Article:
According to recent reports, several employers across Canada, including in British Columbia, find themselves facing class-action lawsuits. Employees are claiming significant amounts of unpaid holiday and vacation pay, stemming from years of systematic denial of statutory compensation. There are a few errors that employers can avoid in order to prevent such lawsuits.
Unpaid holiday and vacation pay frequently arise due to fundamental calculation errors made by employers. Depending on jurisdiction, the applicable employment standards legislation requires the following minimum standards:
Vacation pay amounts depend on the jurisdiction and the length of service of employees. Employers must calculate vacation pay correctly to ensure the employee does not lose any income during annual vacations. The percentages used in calculating vacation pay typically range between 4% and 8%. In British Columbia, employees must be paid an amount of at least 4% of their total wages – including commissions – as vacation pay until the fifth year of employment, at which time they are entitled to 6% vacation pay.
Employees should not be denied compensation for statutory holidays like Christmas Day and Canada Day. The amount typically equals the regular wage worked out as a fraction of the worker’s monthly salary or wages for a specific period before the statutory holiday, as calculated in accordance with the requirements of the employment standards legislation. In British Columbia, employees who are not required to work on the statutory holiday are still entitled to be paid an average day’s pay. Employees who are required to work are entitled not only to an average day’s pay, but also time and a half for the first 12 hours of work on the statutory holiday, after which they are entitled to be paid double wages.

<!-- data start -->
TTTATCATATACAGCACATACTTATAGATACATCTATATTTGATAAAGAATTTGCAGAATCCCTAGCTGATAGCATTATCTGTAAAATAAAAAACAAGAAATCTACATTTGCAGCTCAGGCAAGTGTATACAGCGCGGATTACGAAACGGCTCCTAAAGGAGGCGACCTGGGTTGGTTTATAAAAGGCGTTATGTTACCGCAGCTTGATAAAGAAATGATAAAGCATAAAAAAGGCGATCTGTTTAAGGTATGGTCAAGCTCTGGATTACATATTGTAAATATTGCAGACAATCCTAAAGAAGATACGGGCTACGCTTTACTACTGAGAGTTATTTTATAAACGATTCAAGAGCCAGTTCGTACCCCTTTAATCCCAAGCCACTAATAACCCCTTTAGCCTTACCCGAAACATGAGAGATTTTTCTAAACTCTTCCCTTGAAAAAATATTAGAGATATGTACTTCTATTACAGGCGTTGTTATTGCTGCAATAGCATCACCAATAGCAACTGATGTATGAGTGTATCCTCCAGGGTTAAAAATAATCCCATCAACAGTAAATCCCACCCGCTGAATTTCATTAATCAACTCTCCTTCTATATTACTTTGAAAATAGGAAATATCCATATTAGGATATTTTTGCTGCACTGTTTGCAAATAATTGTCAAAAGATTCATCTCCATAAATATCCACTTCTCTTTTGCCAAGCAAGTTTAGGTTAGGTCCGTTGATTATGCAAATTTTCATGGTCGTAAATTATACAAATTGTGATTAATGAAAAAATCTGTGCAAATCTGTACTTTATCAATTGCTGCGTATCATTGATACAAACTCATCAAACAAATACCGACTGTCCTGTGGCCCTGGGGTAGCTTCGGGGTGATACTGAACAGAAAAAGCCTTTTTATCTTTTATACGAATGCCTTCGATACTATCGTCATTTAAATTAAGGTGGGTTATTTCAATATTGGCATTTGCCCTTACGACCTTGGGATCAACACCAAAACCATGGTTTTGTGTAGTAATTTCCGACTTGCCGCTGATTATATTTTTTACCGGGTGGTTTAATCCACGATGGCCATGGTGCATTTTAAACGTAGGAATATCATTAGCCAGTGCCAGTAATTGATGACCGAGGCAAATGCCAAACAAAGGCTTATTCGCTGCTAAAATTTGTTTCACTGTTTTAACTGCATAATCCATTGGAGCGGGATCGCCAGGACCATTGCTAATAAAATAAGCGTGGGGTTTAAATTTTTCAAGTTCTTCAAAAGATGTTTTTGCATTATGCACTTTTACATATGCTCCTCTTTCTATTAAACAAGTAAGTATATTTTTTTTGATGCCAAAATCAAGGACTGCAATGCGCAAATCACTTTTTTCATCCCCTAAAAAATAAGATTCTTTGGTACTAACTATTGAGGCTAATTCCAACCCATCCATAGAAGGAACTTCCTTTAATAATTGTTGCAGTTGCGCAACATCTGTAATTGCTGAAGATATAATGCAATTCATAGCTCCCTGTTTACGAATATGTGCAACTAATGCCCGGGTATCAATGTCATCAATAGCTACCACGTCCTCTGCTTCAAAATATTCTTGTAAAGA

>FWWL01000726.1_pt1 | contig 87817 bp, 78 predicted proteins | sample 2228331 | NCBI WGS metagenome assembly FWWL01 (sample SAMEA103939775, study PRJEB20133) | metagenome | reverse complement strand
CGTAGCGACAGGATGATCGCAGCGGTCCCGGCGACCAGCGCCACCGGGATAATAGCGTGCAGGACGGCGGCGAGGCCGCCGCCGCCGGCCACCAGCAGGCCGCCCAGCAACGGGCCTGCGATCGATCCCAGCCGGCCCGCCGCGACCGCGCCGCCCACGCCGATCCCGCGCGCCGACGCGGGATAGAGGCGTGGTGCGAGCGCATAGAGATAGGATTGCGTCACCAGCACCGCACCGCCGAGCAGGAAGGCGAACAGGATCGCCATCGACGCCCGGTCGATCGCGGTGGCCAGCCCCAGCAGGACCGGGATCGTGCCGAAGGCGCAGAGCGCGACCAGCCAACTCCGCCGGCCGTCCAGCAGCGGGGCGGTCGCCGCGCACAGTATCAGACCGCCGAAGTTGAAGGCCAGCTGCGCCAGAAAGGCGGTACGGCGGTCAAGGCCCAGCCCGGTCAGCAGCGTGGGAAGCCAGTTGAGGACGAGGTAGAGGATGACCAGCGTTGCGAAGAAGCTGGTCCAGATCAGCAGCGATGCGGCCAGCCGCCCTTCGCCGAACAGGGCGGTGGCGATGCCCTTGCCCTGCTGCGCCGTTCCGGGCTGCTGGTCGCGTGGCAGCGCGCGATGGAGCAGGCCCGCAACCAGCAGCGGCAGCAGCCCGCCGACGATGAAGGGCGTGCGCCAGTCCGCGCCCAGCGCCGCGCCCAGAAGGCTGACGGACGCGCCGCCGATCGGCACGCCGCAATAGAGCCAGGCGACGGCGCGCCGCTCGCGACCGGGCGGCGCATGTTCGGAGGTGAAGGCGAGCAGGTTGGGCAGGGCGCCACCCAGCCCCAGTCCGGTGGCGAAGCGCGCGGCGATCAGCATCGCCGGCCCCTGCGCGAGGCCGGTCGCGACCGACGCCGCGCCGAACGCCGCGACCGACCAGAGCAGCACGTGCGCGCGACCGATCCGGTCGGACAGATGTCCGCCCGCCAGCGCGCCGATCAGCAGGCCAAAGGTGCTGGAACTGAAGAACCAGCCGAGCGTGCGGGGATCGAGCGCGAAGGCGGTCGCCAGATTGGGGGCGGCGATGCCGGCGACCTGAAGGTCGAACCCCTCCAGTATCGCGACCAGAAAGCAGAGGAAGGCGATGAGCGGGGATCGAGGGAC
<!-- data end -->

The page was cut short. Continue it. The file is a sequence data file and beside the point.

Classification of workers
Employment standards legislation which confers a right to vacation and holiday pay does not apply to independent contractors – only to employees. Many claims for unpaid vacation and holiday wages result from employers’ intentional or accidental misclassification of employees as contractors, thereby denying them their statutory entitlement to vacation and holiday pay. When this happens, adjudicators may order employers to remunerate the misclassified employees for months or even years of denied or miscalculated holiday and vacation pay.
We strongly encourage that employers looking to minimize costs by hiring independent contractors seek legal advice. Timely legal assessment and advice may help to prevent substantial liability for unpaid wages down the road.